Architecture/Renovation: A New Beginning for an Old School

Scrabble, before renovationScrabble School in 2008. Members of the community who built the school did a good job—the building’s structure was still sound. Ribbon from the opening of the renovated Scrabble School"This Place Matters" Alumni proudly hold signs for the National Trust for Historic Preservation before a standing room only crowd at the rededication of Scrabble School.

As a brand new building in 1922, Scrabble School stood proudly as an example of a modern schoolhouse.  Large windows to let in an abundance of natural light and fresh air, oak floorboards, slate blackboards, a kitchen, and storage rooms were innovative approaches meant to foster a healthy learning environment.   Scrabble’s two-room schoolhouse was just one of the models the Rosenwald Fund’s architects designed.  Their method mimicked the home kits of Sears Roebuck—Rosenwald’s company—that democratized homebuilding during the same period by lowering the cost to build.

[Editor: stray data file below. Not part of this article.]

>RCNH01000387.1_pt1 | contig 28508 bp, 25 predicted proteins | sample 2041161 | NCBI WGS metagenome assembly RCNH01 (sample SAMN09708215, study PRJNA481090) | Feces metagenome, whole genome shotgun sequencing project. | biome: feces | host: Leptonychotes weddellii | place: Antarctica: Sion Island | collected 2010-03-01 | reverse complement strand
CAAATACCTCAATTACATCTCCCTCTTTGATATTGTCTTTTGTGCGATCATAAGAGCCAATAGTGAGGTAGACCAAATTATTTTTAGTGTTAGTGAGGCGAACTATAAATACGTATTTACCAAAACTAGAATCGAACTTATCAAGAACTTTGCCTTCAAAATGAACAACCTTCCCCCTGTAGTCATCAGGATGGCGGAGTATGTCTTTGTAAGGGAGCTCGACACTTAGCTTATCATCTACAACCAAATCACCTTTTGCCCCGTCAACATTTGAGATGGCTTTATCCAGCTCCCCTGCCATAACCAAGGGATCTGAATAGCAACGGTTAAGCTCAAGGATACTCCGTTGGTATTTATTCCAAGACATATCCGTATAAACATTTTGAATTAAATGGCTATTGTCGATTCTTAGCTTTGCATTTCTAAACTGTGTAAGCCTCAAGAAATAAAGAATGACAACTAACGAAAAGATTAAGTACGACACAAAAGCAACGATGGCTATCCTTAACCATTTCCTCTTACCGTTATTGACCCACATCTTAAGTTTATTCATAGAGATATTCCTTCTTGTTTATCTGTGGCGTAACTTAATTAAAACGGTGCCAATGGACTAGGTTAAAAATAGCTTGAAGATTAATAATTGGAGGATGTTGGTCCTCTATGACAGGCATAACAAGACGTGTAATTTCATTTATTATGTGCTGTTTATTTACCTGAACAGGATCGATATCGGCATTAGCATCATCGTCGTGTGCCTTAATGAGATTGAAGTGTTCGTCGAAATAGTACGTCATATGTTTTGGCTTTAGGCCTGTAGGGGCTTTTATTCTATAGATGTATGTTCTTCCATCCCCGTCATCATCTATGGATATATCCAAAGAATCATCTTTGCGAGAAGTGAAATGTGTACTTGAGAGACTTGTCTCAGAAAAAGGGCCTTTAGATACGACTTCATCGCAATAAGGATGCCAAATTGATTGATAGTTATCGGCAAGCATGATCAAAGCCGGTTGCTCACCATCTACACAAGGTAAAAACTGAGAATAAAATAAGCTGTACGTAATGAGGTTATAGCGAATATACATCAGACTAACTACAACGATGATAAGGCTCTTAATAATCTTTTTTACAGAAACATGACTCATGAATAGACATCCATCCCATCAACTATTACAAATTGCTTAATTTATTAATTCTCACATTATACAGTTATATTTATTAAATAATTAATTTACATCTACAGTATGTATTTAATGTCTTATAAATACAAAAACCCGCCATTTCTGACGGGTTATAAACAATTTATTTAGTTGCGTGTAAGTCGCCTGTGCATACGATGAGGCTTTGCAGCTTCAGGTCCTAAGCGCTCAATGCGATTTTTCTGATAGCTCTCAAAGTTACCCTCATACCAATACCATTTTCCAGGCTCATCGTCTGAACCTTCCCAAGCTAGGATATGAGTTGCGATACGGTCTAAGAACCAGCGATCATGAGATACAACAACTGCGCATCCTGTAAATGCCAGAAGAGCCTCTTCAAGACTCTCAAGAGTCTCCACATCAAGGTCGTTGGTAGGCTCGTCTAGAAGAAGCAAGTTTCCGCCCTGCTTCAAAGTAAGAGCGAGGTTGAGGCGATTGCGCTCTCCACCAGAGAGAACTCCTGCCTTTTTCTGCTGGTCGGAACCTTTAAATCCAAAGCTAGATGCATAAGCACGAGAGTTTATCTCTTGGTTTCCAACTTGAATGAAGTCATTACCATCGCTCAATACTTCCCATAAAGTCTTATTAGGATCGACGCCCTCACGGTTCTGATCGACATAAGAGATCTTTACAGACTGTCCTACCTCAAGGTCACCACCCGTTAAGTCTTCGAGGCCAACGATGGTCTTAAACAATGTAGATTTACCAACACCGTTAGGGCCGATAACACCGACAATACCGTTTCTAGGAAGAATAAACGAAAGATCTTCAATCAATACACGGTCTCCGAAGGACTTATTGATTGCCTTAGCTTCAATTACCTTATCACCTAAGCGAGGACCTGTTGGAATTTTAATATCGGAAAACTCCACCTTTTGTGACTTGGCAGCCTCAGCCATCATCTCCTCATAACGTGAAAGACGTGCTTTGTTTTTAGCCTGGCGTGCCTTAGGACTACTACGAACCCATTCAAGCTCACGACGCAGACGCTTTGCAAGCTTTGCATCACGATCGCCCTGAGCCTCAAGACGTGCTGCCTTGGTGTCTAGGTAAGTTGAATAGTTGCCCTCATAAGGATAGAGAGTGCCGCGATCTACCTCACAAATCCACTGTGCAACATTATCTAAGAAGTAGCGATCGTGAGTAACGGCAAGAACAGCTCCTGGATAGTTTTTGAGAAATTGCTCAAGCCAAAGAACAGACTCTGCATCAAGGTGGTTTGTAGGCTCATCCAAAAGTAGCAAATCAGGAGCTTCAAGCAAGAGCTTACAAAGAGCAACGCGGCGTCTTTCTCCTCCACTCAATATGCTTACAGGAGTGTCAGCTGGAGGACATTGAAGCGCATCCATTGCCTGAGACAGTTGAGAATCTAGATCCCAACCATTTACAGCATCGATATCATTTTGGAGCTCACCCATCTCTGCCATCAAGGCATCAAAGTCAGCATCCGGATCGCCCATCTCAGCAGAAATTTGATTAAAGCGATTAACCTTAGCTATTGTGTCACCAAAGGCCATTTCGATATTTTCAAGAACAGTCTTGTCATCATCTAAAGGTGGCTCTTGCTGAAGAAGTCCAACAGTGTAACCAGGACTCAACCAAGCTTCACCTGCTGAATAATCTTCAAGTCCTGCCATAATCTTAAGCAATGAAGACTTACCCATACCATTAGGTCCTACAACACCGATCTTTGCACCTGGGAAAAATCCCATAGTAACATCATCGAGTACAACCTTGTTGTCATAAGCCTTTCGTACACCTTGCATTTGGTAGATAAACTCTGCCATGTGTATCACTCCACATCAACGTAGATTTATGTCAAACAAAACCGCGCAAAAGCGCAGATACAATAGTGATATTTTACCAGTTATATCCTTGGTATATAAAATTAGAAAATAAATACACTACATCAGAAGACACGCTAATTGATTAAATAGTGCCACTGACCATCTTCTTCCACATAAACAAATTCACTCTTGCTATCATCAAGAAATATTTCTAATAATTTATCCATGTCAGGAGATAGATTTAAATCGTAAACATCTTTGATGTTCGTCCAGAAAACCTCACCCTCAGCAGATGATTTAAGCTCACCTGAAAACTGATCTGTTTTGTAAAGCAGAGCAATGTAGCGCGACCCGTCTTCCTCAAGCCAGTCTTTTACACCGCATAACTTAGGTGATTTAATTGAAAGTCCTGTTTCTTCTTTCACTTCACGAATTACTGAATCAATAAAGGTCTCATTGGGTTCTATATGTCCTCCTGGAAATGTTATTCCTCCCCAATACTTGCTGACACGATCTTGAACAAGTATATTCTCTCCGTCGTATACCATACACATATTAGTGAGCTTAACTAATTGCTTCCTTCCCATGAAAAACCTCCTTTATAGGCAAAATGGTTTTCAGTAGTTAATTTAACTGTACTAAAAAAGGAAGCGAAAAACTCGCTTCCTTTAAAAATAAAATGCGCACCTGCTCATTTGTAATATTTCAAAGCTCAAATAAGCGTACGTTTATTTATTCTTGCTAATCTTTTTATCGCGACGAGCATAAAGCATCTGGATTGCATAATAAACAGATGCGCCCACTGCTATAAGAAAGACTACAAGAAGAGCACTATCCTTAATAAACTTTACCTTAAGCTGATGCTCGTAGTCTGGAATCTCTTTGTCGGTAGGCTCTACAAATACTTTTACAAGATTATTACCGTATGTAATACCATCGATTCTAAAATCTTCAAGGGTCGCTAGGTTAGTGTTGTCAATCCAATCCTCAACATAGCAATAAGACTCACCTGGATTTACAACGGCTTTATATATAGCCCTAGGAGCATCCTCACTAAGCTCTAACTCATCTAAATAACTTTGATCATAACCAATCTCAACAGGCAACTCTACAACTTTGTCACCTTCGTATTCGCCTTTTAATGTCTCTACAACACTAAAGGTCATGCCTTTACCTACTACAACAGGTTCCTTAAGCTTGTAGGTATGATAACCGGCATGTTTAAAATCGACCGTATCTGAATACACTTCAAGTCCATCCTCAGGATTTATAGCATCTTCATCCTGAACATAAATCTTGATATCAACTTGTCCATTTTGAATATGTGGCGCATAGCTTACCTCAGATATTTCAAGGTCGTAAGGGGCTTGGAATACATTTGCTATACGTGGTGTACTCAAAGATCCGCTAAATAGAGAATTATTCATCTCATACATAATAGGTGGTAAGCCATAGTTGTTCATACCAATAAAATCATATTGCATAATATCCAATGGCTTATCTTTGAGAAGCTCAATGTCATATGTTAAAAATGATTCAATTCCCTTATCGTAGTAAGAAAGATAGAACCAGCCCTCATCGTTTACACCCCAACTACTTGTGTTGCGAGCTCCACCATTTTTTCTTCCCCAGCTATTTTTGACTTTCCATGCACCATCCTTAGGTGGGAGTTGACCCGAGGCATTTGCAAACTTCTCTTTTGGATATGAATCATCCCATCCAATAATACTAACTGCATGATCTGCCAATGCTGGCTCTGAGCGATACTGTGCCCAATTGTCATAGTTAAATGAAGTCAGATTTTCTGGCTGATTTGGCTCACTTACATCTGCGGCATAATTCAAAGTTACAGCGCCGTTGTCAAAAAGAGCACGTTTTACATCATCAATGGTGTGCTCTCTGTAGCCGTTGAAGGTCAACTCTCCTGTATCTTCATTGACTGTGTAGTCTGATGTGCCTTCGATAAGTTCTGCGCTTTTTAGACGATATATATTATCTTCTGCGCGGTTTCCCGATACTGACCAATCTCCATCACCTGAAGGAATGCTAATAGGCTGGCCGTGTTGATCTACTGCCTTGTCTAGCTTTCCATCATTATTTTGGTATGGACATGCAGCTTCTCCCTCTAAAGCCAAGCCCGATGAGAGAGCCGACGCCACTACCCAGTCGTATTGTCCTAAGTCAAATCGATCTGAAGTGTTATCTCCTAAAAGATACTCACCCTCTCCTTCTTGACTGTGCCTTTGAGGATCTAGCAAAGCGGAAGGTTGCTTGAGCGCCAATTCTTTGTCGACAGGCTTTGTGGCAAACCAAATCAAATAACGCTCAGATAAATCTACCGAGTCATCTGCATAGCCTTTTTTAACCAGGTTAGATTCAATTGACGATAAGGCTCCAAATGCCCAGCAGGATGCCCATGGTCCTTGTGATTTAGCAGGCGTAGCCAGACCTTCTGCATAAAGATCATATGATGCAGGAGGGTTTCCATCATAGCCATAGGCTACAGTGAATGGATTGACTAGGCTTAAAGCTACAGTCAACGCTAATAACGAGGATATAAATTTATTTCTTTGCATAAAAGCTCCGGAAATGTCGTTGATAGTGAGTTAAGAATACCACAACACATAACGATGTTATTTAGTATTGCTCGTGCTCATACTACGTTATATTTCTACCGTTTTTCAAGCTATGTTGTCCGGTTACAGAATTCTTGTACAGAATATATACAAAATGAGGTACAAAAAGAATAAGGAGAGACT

The architectural plans and the Rosenwald Fund’s financial support started a process communities completed with fund drives and construction.  In Scrabble's case, public funds paid for 34 percent of the school’s cost and white residents for less than 4 percent.  The local African-American community contributed 33 percent—a third of the total expense—in order to better the lives of their children.

Several generations of African-American students attended Scrabble School.  For one year following integration—1967-68—white children also attended Scrabble.  At the end of that school year,  Rappahannock County decided the two-room schoolhouse was inadequate and closed the school.  The building became derelict as its architectural and historical significance was forgotten.   

The same was true elsewhere.  So few Rosenwald Schools remain that in 2002 the National Trust for Historic Preservation listed them among its “most endangered places.” 

In 2009—forty years after it was abandoned—Scrabble School reopened as the Rappahannock Senior Center at Scrabble School and the Rappahannock African-American Heritage Center.  That it has been spared is a testament to the efforts of many in our community—most notably E. Franklin Warner—who lived by the school’s motto:  We can if we think we can.

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